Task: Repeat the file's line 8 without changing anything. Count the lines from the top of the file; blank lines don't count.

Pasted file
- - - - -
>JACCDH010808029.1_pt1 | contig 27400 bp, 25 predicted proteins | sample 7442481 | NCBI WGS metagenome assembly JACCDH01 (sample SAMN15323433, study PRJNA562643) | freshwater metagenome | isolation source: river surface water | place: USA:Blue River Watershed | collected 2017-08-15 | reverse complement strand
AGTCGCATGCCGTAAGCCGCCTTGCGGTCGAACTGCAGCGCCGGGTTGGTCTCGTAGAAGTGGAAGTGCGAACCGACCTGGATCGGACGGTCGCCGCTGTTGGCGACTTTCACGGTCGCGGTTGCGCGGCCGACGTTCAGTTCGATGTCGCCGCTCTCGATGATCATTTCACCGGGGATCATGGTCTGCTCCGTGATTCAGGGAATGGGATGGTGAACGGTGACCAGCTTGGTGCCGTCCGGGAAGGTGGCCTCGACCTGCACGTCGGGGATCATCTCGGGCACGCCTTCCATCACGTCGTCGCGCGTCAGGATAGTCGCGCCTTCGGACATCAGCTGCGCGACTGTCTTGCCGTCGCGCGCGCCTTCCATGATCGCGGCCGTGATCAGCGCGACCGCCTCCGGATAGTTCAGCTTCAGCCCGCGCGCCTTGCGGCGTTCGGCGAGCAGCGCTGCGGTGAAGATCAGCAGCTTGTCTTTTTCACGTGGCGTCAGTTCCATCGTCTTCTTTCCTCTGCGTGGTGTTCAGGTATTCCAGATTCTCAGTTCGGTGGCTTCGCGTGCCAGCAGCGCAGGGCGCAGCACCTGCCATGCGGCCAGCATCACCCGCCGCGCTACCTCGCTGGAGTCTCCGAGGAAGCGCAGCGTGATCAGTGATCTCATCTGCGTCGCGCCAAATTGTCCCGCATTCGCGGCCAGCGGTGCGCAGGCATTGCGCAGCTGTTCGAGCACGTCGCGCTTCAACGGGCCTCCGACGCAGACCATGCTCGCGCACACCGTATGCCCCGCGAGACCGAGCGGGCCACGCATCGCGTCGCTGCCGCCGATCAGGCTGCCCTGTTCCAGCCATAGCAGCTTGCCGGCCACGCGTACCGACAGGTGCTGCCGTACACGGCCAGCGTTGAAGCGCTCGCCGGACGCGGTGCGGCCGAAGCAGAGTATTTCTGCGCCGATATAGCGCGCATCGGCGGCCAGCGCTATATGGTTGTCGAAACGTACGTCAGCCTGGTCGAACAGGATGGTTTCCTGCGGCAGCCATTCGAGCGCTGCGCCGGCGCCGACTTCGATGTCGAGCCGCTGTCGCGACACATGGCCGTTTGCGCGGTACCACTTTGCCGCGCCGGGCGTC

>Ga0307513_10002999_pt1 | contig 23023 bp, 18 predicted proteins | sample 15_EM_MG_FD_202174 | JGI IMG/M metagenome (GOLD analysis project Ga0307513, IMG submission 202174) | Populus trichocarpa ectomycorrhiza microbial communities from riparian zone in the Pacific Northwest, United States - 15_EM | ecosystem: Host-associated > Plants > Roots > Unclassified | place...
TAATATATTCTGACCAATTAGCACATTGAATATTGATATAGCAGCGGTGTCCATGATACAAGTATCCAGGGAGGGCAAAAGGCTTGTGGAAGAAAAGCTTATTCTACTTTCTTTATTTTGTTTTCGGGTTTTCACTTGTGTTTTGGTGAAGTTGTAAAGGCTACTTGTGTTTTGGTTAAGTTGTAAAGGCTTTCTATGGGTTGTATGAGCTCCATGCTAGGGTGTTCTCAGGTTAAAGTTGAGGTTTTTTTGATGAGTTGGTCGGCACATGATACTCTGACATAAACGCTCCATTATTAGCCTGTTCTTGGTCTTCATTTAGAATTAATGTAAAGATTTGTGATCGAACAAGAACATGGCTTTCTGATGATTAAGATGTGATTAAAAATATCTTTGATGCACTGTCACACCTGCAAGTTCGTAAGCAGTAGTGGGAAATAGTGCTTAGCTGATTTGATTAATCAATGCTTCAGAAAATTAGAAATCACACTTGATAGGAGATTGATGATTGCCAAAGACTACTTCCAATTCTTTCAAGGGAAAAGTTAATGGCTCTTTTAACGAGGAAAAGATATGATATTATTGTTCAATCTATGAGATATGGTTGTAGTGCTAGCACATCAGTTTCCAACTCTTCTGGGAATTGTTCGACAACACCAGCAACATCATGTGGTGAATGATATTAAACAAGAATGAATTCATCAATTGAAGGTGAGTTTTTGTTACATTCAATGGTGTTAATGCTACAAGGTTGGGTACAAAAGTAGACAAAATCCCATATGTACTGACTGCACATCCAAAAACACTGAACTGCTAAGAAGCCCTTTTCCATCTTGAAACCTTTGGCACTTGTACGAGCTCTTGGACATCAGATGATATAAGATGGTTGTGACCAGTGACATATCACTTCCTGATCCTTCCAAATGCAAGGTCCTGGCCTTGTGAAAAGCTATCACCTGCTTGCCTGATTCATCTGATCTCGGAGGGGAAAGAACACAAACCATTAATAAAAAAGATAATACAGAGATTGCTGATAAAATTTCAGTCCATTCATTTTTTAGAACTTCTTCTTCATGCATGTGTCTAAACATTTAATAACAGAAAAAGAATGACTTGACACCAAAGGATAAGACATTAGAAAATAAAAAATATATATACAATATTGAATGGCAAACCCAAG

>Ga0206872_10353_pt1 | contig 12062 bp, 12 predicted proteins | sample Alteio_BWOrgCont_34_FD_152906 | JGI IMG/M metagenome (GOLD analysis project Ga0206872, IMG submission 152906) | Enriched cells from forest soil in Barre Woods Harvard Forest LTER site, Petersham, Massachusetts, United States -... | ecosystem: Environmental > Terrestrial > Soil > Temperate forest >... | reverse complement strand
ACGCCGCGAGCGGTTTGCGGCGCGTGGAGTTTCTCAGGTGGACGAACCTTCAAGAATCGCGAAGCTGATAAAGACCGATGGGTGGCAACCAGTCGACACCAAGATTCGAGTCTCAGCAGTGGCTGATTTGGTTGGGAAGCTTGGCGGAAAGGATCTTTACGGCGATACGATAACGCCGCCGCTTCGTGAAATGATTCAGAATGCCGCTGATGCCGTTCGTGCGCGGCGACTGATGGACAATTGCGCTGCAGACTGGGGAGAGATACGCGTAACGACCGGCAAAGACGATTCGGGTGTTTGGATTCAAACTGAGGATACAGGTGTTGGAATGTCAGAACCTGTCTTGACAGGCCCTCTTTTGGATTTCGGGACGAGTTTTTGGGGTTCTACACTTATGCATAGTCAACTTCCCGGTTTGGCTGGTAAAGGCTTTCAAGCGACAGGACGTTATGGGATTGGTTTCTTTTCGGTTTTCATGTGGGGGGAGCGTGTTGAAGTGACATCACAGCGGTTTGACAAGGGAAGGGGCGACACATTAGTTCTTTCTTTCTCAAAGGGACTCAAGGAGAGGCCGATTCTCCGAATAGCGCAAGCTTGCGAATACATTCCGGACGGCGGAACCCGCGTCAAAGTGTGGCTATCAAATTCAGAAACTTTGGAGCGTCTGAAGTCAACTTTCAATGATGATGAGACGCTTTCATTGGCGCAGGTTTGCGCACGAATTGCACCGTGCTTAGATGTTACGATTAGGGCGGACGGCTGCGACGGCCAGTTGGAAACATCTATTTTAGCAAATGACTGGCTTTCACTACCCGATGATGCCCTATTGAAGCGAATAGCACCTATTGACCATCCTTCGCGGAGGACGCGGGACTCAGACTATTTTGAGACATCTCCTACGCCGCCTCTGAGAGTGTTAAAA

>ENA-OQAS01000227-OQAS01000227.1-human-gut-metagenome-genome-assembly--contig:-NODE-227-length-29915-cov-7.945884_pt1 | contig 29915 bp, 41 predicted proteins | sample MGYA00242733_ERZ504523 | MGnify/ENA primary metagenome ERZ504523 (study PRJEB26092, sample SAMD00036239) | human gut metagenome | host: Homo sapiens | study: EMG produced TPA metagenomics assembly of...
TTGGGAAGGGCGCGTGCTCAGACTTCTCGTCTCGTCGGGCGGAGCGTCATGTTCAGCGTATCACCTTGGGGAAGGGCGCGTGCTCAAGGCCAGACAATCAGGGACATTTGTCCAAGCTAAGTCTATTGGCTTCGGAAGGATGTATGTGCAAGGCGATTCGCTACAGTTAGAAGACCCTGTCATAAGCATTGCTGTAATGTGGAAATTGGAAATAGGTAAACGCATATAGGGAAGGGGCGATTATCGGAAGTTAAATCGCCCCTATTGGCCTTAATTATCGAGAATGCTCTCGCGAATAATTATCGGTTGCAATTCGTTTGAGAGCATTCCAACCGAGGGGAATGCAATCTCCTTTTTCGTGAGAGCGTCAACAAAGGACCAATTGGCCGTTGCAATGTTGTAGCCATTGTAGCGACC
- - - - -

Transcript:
TTGGGAAGGGCGCGTGCTCAGACTTCTCGTCTCGTCGGGCGGAGCGTCATGTTCAGCGTATCACCTTGGGGAAGGGCGCGTGCTCAAGGCCAGACAATCAGGGACATTTGTCCAAGCTAAGTCTATTGGCTTCGGAAGGATGTATGTGCAAGGCGATTCGCTACAGTTAGAAGACCCTGTCATAAGCATTGCTGTAATGTGGAAATTGGAAATAGGTAAACGCATATAGGGAAGGGGCGATTATCGGAAGTTAAATCGCCCCTATTGGCCTTAATTATCGAGAATGCTCTCGCGAATAATTATCGGTTGCAATTCGTTTGAGAGCATTCCAACCGAGGGGAATGCAATCTCCTTTTTCGTGAGAGCGTCAACAAAGGACCAATTGGCCGTTGCAATGTTGTAGCCATTGTAGCGACC